- King County Assessor’s office. This provides information about the assessed value, sale history, and the age and square footage of any buildings. The assessed value is often lower than the asking price, but it provides some idea. At the bottom of the screen, you can sometimes see if there’s been an appeal of the assessed value, whether it was granted, and why. The sale history may be revealing as well – if the property has changed hands multiple times but no one has built on it, find out why. It may be that prior owners have decided it is too costly or impractical, based on site conditions.
- King County Recorder’s Office. This allows you to search for documents that have been recorded to the title. Pay particular attention to any documents that list King County as the grantee. These may reveal easements, notice of critical areas (wetlands, streams, steep slopes), or past code enforcement cases.
- Department of Permitting and Environmental Review. Click on the “Permit Status” link on the right side. Create a new (free) account if you’re a first-time user. From here, search by parcel number, and learn if there are any previous permit applications on the property of interest or surrounding properties. If you find anything of interest, contact King County to learn details.
- WDFW Salmonscape. Many streams that are used by fish, at least seasonally, don’t look particularly robust, especially during the summer and early fall, but will have large, undevelopable buffers. This website shows many (but not all) of the streams that are known or assumed to be used by fish.
- King County iMap. There are many useful layers to explore. Look elevation contours and Environmentally Sensitive Areas in particular. Be aware that only a small fraction (30%?) of wetlands show up on iMap.
- Web Soil Survey. The Natural Resources Conservation Service has mapped the soil types for all of King County. Many common soil types, such as the Alderwood, Tokul, or Kitsap series, don’t reveal much about whether a site is wetland or not, but soil types with the word, “muck” in their name, are likely to be wetland.
- Talk to a drainfield designer. If the site is not on sewer, but site conditions are unsuitable for onsite septic, the site could be unbuildable.
- Understand the King County Zoning Code, particularly if your plans include something other than a single-family home. If you need to clear a lot of property for livestock, or build a second house or riding arena, or wish to conduct a home business, be sure you understand whether your intended use is allowed.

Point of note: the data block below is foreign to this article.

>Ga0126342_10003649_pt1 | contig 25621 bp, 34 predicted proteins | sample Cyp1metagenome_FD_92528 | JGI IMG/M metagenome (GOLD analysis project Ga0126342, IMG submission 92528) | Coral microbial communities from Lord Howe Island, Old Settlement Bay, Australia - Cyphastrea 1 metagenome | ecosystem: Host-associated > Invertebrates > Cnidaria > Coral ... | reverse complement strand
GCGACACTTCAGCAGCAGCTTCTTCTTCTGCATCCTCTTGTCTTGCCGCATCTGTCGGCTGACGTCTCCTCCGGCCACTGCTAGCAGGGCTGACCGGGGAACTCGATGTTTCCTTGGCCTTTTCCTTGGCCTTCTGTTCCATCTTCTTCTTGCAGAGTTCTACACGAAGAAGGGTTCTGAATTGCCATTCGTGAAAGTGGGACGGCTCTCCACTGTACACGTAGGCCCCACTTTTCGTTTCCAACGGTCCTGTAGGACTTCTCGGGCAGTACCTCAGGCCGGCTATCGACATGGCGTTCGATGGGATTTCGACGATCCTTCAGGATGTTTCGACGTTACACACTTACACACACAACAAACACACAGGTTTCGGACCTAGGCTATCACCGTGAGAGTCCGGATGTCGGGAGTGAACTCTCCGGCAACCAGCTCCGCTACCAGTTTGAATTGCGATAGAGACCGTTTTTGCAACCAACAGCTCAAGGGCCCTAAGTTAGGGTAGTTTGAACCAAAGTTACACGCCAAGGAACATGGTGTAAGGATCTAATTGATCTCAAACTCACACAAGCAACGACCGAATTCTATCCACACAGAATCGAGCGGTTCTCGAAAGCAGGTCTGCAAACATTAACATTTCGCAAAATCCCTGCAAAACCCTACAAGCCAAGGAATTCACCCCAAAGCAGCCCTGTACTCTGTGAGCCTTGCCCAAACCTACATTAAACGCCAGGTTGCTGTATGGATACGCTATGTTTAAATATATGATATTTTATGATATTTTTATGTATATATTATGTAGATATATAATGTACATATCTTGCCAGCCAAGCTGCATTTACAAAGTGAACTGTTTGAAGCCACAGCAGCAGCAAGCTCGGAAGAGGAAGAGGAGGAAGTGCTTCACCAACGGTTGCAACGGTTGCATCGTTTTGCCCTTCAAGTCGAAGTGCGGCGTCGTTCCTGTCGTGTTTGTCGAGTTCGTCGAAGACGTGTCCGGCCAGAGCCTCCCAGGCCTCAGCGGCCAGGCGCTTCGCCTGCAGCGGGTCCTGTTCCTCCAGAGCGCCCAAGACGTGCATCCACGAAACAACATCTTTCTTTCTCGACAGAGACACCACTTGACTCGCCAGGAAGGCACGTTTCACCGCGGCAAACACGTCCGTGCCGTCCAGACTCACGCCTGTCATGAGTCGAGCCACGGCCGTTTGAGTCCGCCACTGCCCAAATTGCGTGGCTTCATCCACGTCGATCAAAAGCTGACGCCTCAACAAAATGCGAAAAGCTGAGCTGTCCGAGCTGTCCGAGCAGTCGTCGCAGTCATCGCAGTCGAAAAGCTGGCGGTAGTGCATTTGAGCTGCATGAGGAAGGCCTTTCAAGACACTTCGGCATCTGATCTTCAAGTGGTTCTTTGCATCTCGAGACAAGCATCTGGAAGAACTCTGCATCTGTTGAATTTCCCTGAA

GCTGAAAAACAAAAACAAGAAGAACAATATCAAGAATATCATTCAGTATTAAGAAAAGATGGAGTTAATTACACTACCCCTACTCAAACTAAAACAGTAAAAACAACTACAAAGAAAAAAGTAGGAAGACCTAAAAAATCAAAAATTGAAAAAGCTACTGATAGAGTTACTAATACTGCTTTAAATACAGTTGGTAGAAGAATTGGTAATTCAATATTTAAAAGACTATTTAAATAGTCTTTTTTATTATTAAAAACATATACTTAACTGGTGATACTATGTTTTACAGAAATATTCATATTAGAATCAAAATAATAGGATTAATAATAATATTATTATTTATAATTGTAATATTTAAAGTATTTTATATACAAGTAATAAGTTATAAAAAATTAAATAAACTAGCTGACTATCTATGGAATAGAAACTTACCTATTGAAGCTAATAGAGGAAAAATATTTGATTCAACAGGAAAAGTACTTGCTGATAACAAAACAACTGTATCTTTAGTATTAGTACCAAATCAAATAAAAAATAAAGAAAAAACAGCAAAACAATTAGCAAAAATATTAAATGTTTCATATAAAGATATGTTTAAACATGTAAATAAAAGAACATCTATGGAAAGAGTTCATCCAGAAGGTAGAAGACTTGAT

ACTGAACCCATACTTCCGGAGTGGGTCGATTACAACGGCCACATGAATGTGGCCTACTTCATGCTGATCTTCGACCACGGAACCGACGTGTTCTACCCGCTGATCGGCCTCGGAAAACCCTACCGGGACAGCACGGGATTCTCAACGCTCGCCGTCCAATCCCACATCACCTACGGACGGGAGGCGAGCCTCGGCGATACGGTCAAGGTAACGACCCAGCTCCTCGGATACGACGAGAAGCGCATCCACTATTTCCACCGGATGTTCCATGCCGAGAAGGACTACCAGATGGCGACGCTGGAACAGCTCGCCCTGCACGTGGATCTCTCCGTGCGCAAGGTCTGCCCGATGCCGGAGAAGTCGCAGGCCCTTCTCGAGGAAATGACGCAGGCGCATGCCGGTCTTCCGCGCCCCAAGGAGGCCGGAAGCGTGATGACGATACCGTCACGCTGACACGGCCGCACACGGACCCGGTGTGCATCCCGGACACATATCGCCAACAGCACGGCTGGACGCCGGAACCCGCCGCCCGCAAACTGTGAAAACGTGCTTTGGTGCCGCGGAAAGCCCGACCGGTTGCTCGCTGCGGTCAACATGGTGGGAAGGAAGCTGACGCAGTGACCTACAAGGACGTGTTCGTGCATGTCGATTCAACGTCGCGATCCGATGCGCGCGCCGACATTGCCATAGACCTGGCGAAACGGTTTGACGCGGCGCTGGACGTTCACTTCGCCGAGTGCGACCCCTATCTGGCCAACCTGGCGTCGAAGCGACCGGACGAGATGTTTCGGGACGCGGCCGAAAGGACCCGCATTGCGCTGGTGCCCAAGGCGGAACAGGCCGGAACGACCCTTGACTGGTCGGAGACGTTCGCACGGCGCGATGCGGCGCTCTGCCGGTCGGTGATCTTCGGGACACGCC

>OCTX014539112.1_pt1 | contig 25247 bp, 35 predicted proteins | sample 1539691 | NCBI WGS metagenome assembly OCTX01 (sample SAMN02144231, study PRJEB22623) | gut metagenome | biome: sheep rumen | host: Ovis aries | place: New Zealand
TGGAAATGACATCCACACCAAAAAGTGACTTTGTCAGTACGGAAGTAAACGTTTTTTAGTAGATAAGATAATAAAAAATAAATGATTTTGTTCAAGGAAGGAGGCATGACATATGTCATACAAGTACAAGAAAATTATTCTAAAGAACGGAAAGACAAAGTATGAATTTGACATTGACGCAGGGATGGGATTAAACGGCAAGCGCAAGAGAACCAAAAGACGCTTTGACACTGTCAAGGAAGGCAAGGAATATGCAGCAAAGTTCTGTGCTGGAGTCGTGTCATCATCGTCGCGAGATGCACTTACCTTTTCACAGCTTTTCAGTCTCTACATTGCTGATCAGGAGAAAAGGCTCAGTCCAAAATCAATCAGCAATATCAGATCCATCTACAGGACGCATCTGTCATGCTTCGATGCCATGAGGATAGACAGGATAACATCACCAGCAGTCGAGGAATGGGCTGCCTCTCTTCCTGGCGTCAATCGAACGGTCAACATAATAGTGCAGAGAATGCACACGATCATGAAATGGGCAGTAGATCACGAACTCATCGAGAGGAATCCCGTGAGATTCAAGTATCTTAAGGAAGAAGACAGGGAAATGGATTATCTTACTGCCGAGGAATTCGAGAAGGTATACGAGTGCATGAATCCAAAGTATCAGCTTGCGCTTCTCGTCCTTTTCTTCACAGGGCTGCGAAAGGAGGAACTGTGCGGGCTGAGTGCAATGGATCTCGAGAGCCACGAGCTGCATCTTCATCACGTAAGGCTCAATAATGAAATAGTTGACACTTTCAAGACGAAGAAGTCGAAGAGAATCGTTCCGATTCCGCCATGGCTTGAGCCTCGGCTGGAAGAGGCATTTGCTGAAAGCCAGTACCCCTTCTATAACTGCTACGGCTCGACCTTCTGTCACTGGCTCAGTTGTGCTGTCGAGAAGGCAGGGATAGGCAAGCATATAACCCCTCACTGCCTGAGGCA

- Most importantly, have someone inspect the site. There is no better way to understand the potential limitations on a parcel.
Purchasing undeveloped land can be very stressful. How can you be sure that you’ll be able to do what you want? The maze of regulations is confusing. Here’s a guide to research you can do to help you make a good decision.
If your property is in unincorporated King County, in certain instances, a Critical Areas Designation (CAD) is mandatory. This post explains what a CAD is and whether you need one.
What is a CAD?
The Critical Areas Designation process is used to determine what critical areas are present on a parcel, and the regulatory implications of those critical areas. The process is mandatory on all sites that will need a new on-site septic system or well. It’s optional in other cases.
One of the benefits of the CAD is that the decisions made during that process are vested for five years. This protects you from changes to code (and buffer widths), and potential staff errors. You can proceed in designing your site with certainty about constraints.
Why would I get a CAD if I don’t have to?
Situations when you might opt to do a CAD, although it’s not mandatory:
The application form can be found here.
It is currently at least 8-weeks for King County to complete a CAD, so plan ahead.
What do I need in order to submit for a CAD?
All you need is a parcel number and a check, but it can potentially make the process smoother if you have a letter from a consultant describing conditions on the parcel. This is particularly true if there are wetlands or streams onsite.
I'm excited to start a new venture. I've done wetland-related consulting for most of my adult life -- at various consulting firms, as a government employee, and as a sole proprietor. This all started with a love of plants, and a desire to protect the environment.
Over the years, my focus has broadened, and my perspective has changed. I went to college with someone who only used rice paper umbrellas and wore only cotton shoes, because rice and cotton were less harmful than synthetics. Rice paper, as you might imagine, isn't the best substance to protect someone from the deluge, but he slogged around with this soggy thing over his head as a badge of his commitment to the earth. I don't think it has to be that way.
In my consulting work, I hope to help you focus on what's right about land-use regulation and work through the bureaucratic maze in an effective way. No rice paper umbrellas, but maybe I can work with you to help minimize harm, and move through the process quickly.
Land use and land use regulation sounds dry and boring at first, but when you think about it, it's really about where and how we live. What's could possibly be more interesting?